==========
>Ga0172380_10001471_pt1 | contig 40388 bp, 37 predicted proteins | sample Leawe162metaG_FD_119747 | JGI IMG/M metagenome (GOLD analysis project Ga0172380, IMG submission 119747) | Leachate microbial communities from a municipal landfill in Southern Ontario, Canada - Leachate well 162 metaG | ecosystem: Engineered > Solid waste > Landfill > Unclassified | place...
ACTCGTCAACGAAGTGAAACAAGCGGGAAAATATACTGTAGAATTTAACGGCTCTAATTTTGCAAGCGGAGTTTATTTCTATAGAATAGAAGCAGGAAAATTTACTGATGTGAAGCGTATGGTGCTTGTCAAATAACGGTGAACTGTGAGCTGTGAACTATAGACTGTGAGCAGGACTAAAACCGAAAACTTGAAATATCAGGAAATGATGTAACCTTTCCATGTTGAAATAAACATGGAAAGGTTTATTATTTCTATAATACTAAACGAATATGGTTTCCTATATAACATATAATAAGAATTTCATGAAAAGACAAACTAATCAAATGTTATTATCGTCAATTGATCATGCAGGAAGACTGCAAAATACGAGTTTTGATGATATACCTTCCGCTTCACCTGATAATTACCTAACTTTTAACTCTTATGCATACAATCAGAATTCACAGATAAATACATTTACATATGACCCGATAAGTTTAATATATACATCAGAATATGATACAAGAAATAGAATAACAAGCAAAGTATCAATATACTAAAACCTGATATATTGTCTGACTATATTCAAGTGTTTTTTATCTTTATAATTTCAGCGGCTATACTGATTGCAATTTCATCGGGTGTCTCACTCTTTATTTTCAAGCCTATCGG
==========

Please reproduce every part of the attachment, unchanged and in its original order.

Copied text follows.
>Ga0172380_10001471_pt1 | contig 40388 bp, 37 predicted proteins | sample Leawe162metaG_FD_119747 | JGI IMG/M metagenome (GOLD analysis project Ga0172380, IMG submission 119747) | Leachate microbial communities from a municipal landfill in Southern Ontario, Canada - Leachate well 162 metaG | ecosystem: Engineered > Solid waste > Landfill > Unclassified | place...
ACTCGTCAACGAAGTGAAACAAGCGGGAAAATATACTGTAGAATTTAACGGCTCTAATTTTGCAAGCGGAGTTTATTTCTATAGAATAGAAGCAGGAAAATTTACTGATGTGAAGCGTATGGTGCTTGTCAAATAACGGTGAACTGTGAGCTGTGAACTATAGACTGTGAGCAGGACTAAAACCGAAAACTTGAAATATCAGGAAATGATGTAACCTTTCCATGTTGAAATAAACATGGAAAGGTTTATTATTTCTATAATACTAAACGAATATGGTTTCCTATATAACATATAATAAGAATTTCATGAAAAGACAAACTAATCAAATGTTATTATCGTCAATTGATCATGCAGGAAGACTGCAAAATACGAGTTTTGATGATATACCTTCCGCTTCACCTGATAATTACCTAACTTTTAACTCTTATGCATACAATCAGAATTCACAGATAAATACATTTACATATGACCCGATAAGTTTAATATATACATCAGAATATGATACAAGAAATAGAATAACAAGCAAAGTATCAATATACTAAAACCTGATATATTGTCTGACTATATTCAAGTGTTTTTTATCTTTATAATTTCAGCGGCTATACTGATTGCAATTTCATCGGGTGTCTCACTCTTTATTTTCAAGCCTATCGG